Husbands and hardware stores go hand in hand

Published 7:46 am Wednesday, August 19, 2009

“Get away from that hammer! You don’t know anything about machinery,” was a friend’s warning to me.

Such talk made me bluer than a sad Smurf. I wanted to be more like my father and my brother Donald. They could fix stuff. They would study on things and somehow find the secret to repair. Their motto was, “So many wrenches, so little time.”

Those who know a lot about do-it-yourself projects are willing to help the do-it-yourself impaired. Sometimes the assistance is nothing more than saying helpful things like, “Are you sure that’s the way you’re supposed to do that?”

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Years ago, I stopped at the hardware store that brother Donald owned before both he and the store retired.

“Here’s the part you wanted,” he said.

I nodded.

“You’d better take this, too.”

“What’s that?” I asked.

“It’s the right part that you will need when you discover that the other part won’t work.”

Do-it-yourself home repair projects are to me what Kryptonite is to Superman. Any project done without involving a visit to the emergency room is considered a success. I’m a student of the “Don’t-do-it” school of home repair. If I have to do-it-myself, I pretend that I’m not me.

I want to be one of those guys who can discuss the theory of toilet repair involving the time-space continuum, the adaptability of the PVC pipe, and how to build a motorcycle using nothing more than a ceiling fan, duct tape, and pliers. Part of the problem is that I don’t understand that do-it-yourselfspeak that is comprehended only by hardware clerks with degrees from MIT and the one guy who reads instruction manuals. My obtuseness put over four owners of hardware stores into the Happy Home for Hardware Store Proprietors.

I like hardware stores. My father did all his Christmas shopping at Einar’s Hardware. I could ask for anything, but if Einar didn’t carry it, my chances of getting it were nil.

I frequent the HIC — the Husband Improvement Center — a place where every item is guaranteed to be wrapped in plastic. They feature the Acme line of products. It’s where Wile E. Coyote did his shopping during his Road Runner pursuing days. I’ve drooled over the Acme “Little Giant Do-It-Yourself Rocket-Sled Kit.” I enjoy looking at all of the gizmos, doodads, thingamajigs, whatchamacallits, and tools. I stop by the rolls of chains and rattle a few like Marley’s Ghost. They are chains you can believe in.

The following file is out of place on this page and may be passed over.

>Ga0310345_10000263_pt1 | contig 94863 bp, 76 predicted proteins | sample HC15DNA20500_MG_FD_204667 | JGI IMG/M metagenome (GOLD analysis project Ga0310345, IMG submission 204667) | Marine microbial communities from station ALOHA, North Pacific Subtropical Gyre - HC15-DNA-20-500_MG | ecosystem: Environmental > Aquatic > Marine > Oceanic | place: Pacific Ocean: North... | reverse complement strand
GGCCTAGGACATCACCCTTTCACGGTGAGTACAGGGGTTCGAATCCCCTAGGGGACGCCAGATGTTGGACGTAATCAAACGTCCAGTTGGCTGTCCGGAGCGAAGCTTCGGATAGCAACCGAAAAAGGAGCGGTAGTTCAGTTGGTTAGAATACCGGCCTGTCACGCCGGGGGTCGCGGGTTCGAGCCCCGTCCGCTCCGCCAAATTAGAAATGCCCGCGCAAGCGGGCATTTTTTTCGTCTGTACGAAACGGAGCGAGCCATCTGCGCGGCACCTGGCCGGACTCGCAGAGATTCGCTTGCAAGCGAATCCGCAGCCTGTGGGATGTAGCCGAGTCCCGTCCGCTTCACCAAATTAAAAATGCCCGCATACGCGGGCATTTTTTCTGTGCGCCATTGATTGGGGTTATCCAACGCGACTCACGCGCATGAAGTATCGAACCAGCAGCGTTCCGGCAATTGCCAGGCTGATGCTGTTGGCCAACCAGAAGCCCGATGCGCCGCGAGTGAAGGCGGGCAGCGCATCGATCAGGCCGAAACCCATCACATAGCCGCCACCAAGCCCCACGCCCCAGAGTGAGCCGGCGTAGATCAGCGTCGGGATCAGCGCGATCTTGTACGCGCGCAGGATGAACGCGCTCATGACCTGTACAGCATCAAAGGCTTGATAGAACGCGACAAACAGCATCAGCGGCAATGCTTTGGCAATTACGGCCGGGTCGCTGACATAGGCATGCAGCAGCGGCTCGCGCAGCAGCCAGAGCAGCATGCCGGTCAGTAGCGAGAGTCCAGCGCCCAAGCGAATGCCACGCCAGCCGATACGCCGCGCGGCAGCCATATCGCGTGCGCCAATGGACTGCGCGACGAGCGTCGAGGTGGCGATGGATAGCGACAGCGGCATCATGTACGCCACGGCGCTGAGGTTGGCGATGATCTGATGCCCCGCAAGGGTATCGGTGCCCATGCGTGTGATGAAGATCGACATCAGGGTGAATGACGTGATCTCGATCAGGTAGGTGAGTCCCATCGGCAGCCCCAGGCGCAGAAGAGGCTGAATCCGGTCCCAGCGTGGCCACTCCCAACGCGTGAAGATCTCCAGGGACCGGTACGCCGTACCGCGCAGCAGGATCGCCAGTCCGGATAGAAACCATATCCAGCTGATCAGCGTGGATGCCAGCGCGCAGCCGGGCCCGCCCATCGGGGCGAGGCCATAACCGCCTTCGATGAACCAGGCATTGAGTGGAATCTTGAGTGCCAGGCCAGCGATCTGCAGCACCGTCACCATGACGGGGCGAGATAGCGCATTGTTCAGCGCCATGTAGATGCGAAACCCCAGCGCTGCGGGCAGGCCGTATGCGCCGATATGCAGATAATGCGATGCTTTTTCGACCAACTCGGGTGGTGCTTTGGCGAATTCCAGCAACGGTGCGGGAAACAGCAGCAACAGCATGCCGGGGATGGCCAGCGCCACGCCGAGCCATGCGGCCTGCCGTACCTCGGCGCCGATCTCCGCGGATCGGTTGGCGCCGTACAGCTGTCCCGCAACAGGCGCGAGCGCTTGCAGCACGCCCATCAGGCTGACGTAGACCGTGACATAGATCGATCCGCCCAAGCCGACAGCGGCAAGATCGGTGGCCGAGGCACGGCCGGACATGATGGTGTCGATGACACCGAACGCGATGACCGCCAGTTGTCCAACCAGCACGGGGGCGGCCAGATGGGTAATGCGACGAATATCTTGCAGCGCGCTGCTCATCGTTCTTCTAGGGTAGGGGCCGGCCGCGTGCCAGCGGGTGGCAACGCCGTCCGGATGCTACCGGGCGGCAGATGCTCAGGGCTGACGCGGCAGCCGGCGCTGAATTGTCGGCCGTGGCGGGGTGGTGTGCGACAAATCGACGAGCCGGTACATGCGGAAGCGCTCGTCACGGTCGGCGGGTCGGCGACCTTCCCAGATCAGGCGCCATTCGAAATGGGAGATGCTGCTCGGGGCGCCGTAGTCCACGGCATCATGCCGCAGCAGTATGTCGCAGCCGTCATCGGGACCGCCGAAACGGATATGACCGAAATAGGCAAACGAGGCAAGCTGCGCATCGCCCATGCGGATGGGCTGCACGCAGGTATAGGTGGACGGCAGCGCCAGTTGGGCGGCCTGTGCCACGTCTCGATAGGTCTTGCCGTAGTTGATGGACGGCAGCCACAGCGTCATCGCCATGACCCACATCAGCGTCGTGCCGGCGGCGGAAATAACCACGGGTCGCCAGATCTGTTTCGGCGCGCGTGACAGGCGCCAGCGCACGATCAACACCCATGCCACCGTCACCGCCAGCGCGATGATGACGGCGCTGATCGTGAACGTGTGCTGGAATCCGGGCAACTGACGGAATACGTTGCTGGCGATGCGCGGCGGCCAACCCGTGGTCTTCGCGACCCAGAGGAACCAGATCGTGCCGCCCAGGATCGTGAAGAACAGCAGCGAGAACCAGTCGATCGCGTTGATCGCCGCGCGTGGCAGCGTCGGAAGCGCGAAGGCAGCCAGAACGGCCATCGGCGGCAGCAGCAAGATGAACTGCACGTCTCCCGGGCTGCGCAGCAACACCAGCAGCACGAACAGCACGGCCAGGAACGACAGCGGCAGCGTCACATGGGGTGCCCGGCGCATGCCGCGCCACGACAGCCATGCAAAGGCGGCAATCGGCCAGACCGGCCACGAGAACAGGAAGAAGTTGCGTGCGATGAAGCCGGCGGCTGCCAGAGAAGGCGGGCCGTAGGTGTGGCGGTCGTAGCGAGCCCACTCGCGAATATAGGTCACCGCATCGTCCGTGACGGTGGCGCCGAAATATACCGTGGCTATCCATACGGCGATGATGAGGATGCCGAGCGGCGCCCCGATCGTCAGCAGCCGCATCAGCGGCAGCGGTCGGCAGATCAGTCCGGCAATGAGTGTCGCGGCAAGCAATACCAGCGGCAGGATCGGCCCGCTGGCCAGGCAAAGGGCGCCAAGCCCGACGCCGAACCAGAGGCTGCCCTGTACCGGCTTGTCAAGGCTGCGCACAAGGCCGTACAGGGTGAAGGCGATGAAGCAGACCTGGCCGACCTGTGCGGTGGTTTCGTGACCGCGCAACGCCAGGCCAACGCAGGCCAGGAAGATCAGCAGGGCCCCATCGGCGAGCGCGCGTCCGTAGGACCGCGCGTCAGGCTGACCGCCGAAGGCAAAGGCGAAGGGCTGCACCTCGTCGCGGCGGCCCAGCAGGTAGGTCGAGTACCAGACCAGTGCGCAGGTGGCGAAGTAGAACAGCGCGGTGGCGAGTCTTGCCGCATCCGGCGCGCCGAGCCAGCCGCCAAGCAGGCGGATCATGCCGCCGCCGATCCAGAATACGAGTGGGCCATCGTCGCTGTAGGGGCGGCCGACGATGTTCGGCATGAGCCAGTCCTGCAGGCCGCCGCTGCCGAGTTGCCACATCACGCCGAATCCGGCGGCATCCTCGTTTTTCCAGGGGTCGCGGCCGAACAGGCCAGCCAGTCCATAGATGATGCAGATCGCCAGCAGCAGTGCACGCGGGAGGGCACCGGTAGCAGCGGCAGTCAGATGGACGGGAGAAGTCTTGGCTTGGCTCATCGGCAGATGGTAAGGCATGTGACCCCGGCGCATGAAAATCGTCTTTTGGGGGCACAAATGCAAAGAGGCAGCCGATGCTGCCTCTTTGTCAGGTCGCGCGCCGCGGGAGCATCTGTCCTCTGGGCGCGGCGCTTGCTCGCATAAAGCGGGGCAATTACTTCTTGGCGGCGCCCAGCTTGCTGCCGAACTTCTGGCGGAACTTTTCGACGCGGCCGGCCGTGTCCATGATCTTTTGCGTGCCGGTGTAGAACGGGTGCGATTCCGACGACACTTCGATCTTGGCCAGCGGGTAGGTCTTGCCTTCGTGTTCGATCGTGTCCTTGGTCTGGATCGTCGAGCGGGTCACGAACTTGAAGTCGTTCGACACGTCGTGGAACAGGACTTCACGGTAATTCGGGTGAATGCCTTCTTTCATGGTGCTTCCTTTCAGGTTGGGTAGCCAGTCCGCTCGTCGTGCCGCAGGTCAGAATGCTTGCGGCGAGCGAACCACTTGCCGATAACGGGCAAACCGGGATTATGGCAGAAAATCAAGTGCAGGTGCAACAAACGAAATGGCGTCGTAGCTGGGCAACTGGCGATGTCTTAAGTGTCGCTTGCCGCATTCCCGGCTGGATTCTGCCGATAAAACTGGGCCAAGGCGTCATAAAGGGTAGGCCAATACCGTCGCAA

I fixed the plumbing in our house one year. The only thing going down the drain was my bank account. Coincidentally, that was the year we lived with my parents until the waters subsided and FEMA completed its evaluation. Never underestimate what one inept man with a pipe wrench can do. The plumber called it the “flood of the century.”

I walked into the HIC and asked if they had a tool for breaking up hard ground.

“Certainly, take your pick,” said the chuckling clerk. “I just want you to know, that no matter what everyone else says, I think that you are sharper than a tack.”

“Thanks,” I replied in an “aw, shucks” manner.

“I’m just not sure which end of the tack it is that you’re as sharp as. How many trips to the hardware store does it take Al Batt to change a light bulb?” he asked a co-worker.

“I don’t know,” said the other.

“Four,” he answered.

It was like a gentle knee to the groin. They fell to the floor in laughter.

They exaggerated. I once fixed an appliance while making only three trips to a hardware store. I had to go to three different hardware stores because I feared the first two might remember me from my previous visits. OK, I went to four stores.

I told my wife that I could go to the HIC and rent a floor sander, tile cutter, or wet vac. She told me that if I did, I would need to rent someone who knew what he was doing. She thinks it’s a shame that brains don’t come in men’s sizes.

My neighbor Crandall, who suffers from a chronic plunger elbow, says that hardware stores will soon carry surgical instruments in the do-it-yourself section under the new healthcare system. He also believes that the ancient Druids worshipped not only trees, but also hardware stores.

I have put at least four hardware stores out of business during my time of visiting them. I still have a couple of hardware stores that I frequent — good places with good people. I don’t know what I would do without hardware stores, but they are diminishing in number.

If hardware stores go away, can husbands be far behind?

Hartland resident Al Batt’s columns appear every Wednesday and Sunday.